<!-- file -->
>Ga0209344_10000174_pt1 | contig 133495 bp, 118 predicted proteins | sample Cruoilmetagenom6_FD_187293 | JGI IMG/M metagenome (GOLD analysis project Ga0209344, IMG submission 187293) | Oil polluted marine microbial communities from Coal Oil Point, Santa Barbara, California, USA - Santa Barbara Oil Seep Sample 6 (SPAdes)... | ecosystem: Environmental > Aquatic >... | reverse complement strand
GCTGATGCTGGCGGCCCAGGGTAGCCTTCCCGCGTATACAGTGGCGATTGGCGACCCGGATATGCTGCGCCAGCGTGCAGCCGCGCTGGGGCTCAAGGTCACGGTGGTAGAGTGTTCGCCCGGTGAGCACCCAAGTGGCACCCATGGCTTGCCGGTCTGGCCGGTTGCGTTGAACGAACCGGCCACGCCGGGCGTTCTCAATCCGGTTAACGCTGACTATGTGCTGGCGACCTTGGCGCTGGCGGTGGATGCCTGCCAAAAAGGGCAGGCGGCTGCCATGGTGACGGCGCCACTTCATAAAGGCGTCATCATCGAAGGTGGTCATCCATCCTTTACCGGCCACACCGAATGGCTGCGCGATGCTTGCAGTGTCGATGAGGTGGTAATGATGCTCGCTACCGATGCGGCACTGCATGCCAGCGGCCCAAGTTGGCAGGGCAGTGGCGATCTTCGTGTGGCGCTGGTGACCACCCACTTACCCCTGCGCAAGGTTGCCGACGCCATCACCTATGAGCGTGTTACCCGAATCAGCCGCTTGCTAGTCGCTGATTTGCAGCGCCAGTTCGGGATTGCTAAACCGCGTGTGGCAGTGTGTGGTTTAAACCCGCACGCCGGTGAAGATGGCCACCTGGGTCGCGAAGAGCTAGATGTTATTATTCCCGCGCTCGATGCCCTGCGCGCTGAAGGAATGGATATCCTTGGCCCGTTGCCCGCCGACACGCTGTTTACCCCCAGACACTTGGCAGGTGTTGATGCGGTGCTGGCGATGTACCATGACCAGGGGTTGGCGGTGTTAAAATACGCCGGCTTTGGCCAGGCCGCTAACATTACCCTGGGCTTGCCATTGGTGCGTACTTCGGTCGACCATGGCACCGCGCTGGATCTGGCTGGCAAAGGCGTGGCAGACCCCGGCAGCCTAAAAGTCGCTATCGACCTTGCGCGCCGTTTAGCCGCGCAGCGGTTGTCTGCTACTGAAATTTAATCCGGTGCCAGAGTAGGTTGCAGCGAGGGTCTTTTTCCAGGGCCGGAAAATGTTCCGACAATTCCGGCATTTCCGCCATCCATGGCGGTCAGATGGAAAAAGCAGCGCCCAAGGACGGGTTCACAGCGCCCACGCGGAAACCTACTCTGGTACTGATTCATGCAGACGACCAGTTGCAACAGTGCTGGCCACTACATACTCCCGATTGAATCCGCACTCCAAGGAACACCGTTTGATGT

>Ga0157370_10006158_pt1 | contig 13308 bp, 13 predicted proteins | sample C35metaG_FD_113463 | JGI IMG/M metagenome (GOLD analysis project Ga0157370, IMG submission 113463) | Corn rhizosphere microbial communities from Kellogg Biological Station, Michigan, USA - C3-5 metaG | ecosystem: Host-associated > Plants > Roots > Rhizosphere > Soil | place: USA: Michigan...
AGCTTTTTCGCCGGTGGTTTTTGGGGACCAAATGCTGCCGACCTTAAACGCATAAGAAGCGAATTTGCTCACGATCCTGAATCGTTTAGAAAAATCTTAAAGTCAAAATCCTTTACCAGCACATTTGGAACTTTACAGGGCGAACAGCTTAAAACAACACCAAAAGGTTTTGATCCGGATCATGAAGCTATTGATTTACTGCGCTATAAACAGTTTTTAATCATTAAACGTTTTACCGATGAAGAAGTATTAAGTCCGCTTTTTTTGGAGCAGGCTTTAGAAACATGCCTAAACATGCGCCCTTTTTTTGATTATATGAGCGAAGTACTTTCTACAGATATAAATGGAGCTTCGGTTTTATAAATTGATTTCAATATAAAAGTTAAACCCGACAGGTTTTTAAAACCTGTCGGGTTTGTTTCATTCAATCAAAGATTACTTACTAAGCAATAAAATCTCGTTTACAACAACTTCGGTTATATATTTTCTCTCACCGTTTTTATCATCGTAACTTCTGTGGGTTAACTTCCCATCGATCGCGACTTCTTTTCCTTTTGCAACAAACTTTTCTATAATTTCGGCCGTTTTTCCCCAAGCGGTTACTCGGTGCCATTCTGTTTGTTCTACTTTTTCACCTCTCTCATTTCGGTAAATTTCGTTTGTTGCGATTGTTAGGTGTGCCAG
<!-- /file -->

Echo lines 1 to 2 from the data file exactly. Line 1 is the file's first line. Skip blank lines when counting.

>Ga0209344_10000174_pt1 | contig 133495 bp, 118 predicted proteins | sample Cruoilmetagenom6_FD_187293 | JGI IMG/M metagenome (GOLD analysis project Ga0209344, IMG submission 187293) | Oil polluted marine microbial communities from Coal Oil Point, Santa Barbara, California, USA - Santa Barbara Oil Seep Sample 6 (SPAdes)... | ecosystem: Environmental > Aquatic >... | reverse complement strand
GCTGATGCTGGCGGCCCAGGGTAGCCTTCCCGCGTATACAGTGGCGATTGGCGACCCGGATATGCTGCGCCAGCGTGCAGCCGCGCTGGGGCTCAAGGTCACGGTGGTAGAGTGTTCGCCCGGTGAGCACCCAAGTGGCACCCATGGCTTGCCGGTCTGGCCGGTTGCGTTGAACGAACCGGCCACGCCGGGCGTTCTCAATCCGGTTAACGCTGACTATGTGCTGGCGACCTTGGCGCTGGCGGTGGATGCCTGCCAAAAAGGGCAGGCGGCTGCCATGGTGACGGCGCCACTTCATAAAGGCGTCATCATCGAAGGTGGTCATCCATCCTTTACCGGCCACACCGAATGGCTGCGCGATGCTTGCAGTGTCGATGAGGTGGTAATGATGCTCGCTACCGATGCGGCACTGCATGCCAGCGGCCCAAGTTGGCAGGGCAGTGGCGATCTTCGTGTGGCGCTGGTGACCACCCACTTACCCCTGCGCAAGGTTGCCGACGCCATCACCTATGAGCGTGTTACCCGAATCAGCCGCTTGCTAGTCGCTGATTTGCAGCGCCAGTTCGGGATTGCTAAACCGCGTGTGGCAGTGTGTGGTTTAAACCCGCACGCCGGTGAAGATGGCCACCTGGGTCGCGAAGAGCTAGATGTTATTATTCCCGCGCTCGATGCCCTGCGCGCTGAAGGAATGGATATCCTTGGCCCGTTGCCCGCCGACACGCTGTTTACCCCCAGACACTTGGCAGGTGTTGATGCGGTGCTGGCGATGTACCATGACCAGGGGTTGGCGGTGTTAAAATACGCCGGCTTTGGCCAGGCCGCTAACATTACCCTGGGCTTGCCATTGGTGCGTACTTCGGTCGACCATGGCACCGCGCTGGATCTGGCTGGCAAAGGCGTGGCAGACCCCGGCAGCCTAAAAGTCGCTATCGACCTTGCGCGCCGTTTAGCCGCGCAGCGGTTGTCTGCTACTGAAATTTAATCCGGTGCCAGAGTAGGTTGCAGCGAGGGTCTTTTTCCAGGGCCGGAAAATGTTCCGACAATTCCGGCATTTCCGCCATCCATGGCGGTCAGATGGAAAAAGCAGCGCCCAAGGACGGGTTCACAGCGCCCACGCGGAAACCTACTCTGGTACTGATTCATGCAGACGACCAGTTGCAACAGTGCTGGCCACTACATACTCCCGATTGAATCCGCACTCCAAGGAACACCGTTTGATGT